There’s a factoid one sees periodically citing research about context-switching. The common version of it: every time you context-switch you lose 10 IQ points.
Think about that cost for a minute.
Now a little mix-in, too. Because you see, most of the tools we use in that multi-language environment cover two or maybe three of those languages. So we’re not just switching languages in one tool, we’re bouncing tool to tool. So, multiplicity of language context, then multiplicity of tool context. Both are pricey as hell. And when the making gets hard, guess what: the made comes out more slowly.
But we’re not done with cost yet. There’s also multiplicity of program. You see, a thin client always has to bounce against a server. Those are required to be two different programs in a browser environment. Required. And both of those programs have to be bounced — stopped, started, refreshed — all the time, because we’re changing both of them. Browsers are fast to reset (if you’ve figured out how to turn off their caching). Servers are slow to reset. And you can’t do both from one tool.
Now what do you do when you have a step that takes a long time? IF you’re like nearly everyone else on the planet, you do it less often. This means you store up a bunch of changes, type type type think think think, and then you go through the bounce.
The result: not only do you get slower that way, but you also get effectively dumber. Okay, you make the same amount of mistakes, but it takes longer for you to discover each one, so it allows you to reason based on inaccurate premises for much longer. And if you act before midnight tonight, we’ll throw in yet another cost: services are routinely built to be deployed to environments that aren’t the developer’s box. (Note: it wouldn’t have to be done that way, it just normally is.)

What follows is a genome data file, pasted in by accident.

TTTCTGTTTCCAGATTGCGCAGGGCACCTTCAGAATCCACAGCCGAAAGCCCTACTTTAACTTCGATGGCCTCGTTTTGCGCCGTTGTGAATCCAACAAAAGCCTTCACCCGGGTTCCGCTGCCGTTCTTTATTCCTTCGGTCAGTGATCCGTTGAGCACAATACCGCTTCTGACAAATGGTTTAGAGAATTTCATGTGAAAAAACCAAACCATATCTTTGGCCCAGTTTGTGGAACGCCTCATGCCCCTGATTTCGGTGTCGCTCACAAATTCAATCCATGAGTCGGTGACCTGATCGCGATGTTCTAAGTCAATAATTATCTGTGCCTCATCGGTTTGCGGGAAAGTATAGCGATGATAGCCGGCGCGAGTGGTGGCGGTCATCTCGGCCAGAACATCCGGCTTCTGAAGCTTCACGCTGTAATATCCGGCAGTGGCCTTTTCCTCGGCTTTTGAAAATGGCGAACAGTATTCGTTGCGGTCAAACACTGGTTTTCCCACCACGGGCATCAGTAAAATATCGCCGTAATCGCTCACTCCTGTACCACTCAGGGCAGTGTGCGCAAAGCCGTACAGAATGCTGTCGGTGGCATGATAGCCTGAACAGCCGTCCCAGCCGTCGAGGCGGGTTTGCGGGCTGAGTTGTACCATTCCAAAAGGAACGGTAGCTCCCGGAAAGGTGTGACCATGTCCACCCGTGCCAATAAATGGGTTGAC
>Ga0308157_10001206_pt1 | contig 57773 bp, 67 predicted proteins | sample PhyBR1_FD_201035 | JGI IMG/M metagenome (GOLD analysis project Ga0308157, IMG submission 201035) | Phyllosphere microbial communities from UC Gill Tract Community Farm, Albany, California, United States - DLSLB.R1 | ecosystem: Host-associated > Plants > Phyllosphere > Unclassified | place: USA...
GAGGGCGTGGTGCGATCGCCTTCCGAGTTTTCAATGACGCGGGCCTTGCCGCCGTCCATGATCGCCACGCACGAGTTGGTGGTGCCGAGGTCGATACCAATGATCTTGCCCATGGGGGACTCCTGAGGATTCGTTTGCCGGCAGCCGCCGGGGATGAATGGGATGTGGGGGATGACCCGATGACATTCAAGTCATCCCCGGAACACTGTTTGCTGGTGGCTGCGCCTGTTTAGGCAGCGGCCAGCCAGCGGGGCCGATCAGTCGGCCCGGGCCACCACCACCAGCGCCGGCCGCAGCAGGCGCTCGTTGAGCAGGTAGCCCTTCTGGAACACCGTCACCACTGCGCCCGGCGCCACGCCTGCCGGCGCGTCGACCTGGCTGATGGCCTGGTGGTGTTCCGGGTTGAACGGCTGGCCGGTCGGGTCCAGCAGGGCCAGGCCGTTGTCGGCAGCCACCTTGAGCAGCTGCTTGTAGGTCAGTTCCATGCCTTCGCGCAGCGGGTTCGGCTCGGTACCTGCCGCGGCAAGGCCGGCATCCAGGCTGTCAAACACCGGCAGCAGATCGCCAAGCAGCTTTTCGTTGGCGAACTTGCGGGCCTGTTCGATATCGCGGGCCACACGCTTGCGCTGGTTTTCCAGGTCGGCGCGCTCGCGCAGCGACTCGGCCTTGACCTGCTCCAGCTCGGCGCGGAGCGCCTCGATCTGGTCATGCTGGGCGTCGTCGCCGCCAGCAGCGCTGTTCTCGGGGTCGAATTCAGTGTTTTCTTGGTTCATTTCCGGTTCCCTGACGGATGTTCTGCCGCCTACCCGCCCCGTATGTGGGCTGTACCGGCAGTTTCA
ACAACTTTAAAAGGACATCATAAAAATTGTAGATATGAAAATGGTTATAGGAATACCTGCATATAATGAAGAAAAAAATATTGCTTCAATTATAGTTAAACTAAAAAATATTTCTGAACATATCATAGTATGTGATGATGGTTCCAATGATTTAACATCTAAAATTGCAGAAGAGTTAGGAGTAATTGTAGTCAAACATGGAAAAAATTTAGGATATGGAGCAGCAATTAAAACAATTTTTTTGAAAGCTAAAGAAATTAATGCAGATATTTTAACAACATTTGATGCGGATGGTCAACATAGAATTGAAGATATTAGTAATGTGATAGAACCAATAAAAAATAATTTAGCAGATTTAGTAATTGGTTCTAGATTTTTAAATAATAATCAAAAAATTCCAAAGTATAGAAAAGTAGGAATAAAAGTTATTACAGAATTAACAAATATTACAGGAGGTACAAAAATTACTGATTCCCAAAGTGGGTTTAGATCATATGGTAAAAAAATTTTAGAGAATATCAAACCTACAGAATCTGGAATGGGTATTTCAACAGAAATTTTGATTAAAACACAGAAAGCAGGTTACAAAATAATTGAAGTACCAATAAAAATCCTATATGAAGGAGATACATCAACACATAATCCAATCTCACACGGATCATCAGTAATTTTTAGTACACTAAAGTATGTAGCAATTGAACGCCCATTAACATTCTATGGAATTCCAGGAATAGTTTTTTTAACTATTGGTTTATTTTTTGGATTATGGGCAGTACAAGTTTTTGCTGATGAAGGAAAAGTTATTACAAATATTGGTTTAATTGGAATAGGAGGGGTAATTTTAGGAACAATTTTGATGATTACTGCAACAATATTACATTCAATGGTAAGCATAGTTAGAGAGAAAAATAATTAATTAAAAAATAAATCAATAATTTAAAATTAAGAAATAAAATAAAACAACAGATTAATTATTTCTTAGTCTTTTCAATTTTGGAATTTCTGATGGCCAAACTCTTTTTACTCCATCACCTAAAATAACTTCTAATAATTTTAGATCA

But orgs see those external server farms as cost centers. They become scarce resources. They are policed by process groups. They are restricted in access. They are shared. And ditto — but a different process committee — for the databases.
This (I repeat, entirely by choice, it would never have to be that way, it just is that way in most IT shops) cost is like a great beautiful cost multiplier. It takes whatever expense you started with and makes it even bigger.
And one more, another optional cost: poor old designs of services where the backend service depends on other backend services that are just as badly built as the one you’re working on. Wouldn’t have to be that way, but is that way. At this point, the cost heads to exponential.
There are other costs, smaller ones. But I think you get a picture.
Now. Let us be as clear as possible, lest we just fall into idle ranting.
- The point isn’t that those costs are never outweighed by those benefits. The point is that they need to be looked at every time. A default "put it in a browser" approach is not a good default.
- A great many of these costs are not actually required by the internet stack. Rather, they are chosen by orgs.
- The fat-thin choice is an excellent example of a place where we need to attend very carefully to all three factors in our agility. The Made, yes, for sure, and also the Making, and always the Makers.
I’m going to pause for about a half-hour, then I’ll be back for my next trick:
What are the features of a fat client approach that make it different? How much different, cost and benefit both?
Stay tuned! 🙂